Sunday, May 14, 2006

The Medicine of My People

I am tired of being sick.

I thought the fever was gone on Thursday, by Friday it had spiked up to over 103. I finally let Michael take me to the emergency clinic, and I'm now popping 2000 mg. antibiotic pills that I'm pretty sure were originally designed for ingestion by an animal of the size equivalent to at least a horse.

I'm also now reminded of why I could never be bulimic. I'm also having to down anti-nausea pills to keep the antibiotics down. Oh, and decongestants to break up the stuff in my chest - and I don't know - some other pills - and I'm starting to look like a little old lady with my purse full of pills.

I've slept probably 90% of the day for the last four days, and you know what, I'm tired of sleeping. Sleeping is making me exhausted.

Perhaps the reason I'm still sick is that I haven't had any Campbell's Chicken Soup, Dayquil or Sprite... the medicine of my people.

So, thanks for those of you who've emailed and such to check in on me - I'm here, I'm alive (barely) but I'm here.

Thanks for the input on the cell service. I now have a magenta Razr - with service through T-Mobile.

Tuesday, May 02, 2006

To Kill a Mockingbird.

There is a mockingbird that has nested directly outside of my bedroom window. Mind you, I'm from Texas, where the mockingbird is revered as the official state bird since 1927. For those of you not from the U.S. or Southern Canada, click here to find out what they look like.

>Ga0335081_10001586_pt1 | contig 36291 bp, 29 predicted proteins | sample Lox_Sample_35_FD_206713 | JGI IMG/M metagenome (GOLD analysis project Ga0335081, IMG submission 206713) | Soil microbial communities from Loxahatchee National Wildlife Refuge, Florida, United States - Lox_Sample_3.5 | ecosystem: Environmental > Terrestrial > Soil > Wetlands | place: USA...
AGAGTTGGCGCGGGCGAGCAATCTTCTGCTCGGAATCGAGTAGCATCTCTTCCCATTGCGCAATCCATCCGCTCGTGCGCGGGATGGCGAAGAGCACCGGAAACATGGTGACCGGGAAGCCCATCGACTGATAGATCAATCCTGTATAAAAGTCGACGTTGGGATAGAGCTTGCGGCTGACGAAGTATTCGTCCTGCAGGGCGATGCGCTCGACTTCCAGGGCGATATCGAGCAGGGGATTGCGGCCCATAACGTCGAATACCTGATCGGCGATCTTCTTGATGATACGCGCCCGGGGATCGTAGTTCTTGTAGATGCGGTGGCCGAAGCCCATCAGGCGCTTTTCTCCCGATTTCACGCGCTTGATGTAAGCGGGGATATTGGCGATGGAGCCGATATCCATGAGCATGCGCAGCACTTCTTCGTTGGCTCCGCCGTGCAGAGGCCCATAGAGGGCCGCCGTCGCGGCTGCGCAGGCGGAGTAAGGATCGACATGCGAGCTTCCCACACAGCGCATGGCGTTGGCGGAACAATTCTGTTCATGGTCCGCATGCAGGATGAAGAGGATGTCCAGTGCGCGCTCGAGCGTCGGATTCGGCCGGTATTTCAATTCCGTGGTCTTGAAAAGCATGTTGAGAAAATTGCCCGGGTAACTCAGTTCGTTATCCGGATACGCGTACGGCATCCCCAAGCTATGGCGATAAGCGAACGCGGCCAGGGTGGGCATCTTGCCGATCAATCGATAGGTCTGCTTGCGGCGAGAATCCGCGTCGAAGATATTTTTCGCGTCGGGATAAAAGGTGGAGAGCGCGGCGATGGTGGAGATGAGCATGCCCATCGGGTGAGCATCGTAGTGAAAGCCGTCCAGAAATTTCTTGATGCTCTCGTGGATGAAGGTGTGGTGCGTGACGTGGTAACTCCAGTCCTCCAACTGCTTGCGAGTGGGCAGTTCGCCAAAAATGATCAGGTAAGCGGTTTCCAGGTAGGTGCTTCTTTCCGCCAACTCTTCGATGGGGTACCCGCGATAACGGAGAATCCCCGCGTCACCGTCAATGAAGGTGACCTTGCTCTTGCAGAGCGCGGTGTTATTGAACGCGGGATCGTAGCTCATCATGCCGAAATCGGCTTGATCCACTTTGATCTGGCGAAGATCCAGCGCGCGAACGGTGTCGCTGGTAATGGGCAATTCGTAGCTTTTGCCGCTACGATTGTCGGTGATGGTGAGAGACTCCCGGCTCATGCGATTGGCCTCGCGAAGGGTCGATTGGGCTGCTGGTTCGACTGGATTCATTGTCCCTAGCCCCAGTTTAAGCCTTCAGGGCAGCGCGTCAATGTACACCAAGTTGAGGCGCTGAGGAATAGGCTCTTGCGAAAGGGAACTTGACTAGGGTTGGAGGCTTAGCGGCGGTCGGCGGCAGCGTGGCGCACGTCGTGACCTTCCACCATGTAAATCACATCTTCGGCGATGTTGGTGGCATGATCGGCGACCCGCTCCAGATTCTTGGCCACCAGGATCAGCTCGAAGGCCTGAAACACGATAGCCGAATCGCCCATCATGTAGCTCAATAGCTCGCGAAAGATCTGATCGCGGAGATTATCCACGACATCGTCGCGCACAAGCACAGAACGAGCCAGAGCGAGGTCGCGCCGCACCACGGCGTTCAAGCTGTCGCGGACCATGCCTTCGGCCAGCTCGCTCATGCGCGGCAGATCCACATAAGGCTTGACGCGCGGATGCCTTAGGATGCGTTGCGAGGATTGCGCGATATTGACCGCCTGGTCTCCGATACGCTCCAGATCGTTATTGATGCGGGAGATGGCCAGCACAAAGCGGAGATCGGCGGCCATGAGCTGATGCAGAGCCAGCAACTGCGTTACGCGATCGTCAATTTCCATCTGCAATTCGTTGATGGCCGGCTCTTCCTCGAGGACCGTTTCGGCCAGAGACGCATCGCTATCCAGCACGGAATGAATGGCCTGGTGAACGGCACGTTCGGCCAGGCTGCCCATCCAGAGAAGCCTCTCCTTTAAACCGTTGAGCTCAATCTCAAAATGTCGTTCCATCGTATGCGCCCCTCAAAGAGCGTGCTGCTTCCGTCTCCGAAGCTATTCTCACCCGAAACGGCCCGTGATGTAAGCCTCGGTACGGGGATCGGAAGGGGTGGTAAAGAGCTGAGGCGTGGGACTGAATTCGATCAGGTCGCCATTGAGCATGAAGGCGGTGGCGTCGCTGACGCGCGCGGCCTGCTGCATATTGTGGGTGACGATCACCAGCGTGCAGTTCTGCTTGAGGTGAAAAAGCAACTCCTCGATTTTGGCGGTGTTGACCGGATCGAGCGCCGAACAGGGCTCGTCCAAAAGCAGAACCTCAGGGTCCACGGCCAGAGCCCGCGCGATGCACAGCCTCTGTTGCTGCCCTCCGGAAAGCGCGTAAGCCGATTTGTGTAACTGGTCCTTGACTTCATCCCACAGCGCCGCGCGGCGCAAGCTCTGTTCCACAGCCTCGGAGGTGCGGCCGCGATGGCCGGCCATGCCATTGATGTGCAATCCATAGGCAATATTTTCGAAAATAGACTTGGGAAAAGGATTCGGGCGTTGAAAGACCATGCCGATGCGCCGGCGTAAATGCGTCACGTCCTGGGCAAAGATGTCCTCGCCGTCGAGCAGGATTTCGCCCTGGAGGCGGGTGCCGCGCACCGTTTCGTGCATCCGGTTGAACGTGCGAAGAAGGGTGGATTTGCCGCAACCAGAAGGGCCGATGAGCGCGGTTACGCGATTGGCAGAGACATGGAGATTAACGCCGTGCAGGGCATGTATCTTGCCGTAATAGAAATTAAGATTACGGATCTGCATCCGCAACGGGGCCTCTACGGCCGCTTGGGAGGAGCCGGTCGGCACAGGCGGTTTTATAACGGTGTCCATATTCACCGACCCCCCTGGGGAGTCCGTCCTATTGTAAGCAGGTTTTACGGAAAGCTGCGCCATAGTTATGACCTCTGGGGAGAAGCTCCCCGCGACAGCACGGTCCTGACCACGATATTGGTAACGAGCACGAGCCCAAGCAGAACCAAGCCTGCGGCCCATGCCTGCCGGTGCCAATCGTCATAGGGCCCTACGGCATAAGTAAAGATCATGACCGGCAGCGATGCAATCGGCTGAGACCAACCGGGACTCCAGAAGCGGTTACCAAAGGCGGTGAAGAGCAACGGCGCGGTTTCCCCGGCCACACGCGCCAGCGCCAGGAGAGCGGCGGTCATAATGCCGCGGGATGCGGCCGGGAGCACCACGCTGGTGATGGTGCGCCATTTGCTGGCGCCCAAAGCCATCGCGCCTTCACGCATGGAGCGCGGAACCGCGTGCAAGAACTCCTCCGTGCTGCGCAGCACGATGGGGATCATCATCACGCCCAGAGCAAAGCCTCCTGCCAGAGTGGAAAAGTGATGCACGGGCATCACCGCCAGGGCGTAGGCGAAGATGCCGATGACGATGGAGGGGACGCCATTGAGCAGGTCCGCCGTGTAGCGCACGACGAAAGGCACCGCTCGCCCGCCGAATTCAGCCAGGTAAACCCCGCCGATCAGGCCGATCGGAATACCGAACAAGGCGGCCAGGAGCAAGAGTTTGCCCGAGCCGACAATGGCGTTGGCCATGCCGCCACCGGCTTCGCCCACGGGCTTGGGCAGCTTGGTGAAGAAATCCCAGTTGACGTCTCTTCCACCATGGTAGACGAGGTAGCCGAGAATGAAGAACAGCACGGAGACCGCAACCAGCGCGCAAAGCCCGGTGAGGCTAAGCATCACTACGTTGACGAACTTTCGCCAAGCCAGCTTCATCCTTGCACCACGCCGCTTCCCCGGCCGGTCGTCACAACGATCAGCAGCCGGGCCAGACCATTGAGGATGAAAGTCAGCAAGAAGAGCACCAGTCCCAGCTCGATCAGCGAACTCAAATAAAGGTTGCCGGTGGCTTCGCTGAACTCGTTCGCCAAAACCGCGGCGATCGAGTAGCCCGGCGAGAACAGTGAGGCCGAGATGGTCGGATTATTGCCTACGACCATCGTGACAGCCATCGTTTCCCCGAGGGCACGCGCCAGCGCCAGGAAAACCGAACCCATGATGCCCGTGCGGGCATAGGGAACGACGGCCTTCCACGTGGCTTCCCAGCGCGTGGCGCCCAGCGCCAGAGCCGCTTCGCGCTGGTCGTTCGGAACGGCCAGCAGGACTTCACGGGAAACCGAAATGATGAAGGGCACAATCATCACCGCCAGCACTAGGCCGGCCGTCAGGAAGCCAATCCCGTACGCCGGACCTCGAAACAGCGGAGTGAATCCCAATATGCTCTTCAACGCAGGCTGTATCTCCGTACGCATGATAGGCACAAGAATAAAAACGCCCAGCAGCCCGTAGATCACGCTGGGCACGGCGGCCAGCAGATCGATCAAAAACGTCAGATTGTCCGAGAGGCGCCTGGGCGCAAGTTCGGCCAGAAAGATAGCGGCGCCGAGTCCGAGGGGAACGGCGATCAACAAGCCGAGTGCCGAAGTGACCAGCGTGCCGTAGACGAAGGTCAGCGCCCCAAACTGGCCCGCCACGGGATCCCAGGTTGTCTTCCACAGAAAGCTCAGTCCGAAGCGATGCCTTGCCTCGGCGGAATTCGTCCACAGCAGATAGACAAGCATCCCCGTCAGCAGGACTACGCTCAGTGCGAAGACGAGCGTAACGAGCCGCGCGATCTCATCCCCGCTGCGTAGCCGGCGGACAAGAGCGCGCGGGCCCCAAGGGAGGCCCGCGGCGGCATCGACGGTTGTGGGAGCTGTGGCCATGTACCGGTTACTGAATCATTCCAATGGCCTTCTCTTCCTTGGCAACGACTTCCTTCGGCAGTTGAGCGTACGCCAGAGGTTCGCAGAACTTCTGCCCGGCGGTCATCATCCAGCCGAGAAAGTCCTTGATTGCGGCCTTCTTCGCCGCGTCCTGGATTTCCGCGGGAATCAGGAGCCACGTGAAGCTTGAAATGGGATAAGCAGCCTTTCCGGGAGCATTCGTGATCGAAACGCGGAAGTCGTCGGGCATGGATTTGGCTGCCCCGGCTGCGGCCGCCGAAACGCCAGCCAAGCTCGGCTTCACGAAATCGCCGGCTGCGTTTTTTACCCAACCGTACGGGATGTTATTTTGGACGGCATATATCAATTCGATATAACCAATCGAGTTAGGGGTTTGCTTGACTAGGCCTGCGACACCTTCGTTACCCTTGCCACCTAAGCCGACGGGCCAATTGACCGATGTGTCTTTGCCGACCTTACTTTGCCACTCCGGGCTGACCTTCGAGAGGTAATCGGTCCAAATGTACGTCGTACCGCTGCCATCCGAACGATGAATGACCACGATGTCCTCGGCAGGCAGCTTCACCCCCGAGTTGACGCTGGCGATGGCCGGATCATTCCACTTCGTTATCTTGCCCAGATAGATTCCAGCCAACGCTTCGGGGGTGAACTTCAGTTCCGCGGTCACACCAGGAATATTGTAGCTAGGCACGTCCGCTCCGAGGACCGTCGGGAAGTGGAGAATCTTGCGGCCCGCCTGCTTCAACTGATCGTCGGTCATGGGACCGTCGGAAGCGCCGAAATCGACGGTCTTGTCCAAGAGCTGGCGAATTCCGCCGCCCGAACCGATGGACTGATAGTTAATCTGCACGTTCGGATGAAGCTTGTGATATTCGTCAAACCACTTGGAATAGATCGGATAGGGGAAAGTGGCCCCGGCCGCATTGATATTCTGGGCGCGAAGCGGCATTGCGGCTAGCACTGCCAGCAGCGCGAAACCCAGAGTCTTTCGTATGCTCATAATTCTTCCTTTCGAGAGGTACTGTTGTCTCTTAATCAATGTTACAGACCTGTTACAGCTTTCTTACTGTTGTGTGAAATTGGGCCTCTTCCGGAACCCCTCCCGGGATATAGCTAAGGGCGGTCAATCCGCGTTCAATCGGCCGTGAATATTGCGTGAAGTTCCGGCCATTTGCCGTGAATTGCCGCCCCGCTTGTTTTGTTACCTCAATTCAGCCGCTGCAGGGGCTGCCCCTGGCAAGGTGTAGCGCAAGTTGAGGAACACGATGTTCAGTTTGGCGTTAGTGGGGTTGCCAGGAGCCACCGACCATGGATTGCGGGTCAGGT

The song of the mockingbird is actually a medley of the calls of many other birds. Each imitation is repeated two or three times, then another song is started, all in rapid succession. It is common for an individual bird to have as many as 25-30 songs in its repertoire, though there are documented cases of a single bird with up to 200 different songs. Mockingbirds are known as fierce protectors of its nest and environment. They are sometimes seen swooping down on a dog, cat or predator that may be venturing too close to the bird's protected territory.

The mimus polyglottos, as the mockingbird is known scientifically, is about ten inches in length, including its relatively long tail. It has a light gray coat and a whitish underside. Its wings and tail are darker gray with white patches.

One of the interesting things about mockingbirds is that they also have the ability to pick up and mimic certain mechanical sounds. Therein lies the trouble. The other day my alarm clock went off, and after hitting the snooze button again and again it wouldn't turn off. Even unplugging it wouldn't make it stop going off. Apparently the mockingbird has picked up the sound of my alarm clock and added it to its playlist.

Male mockingbirds (especially unmated ones) are known to sing through the night, especially during the full moon. I hope whoever is in the tree outside has a female to tell him to shut it.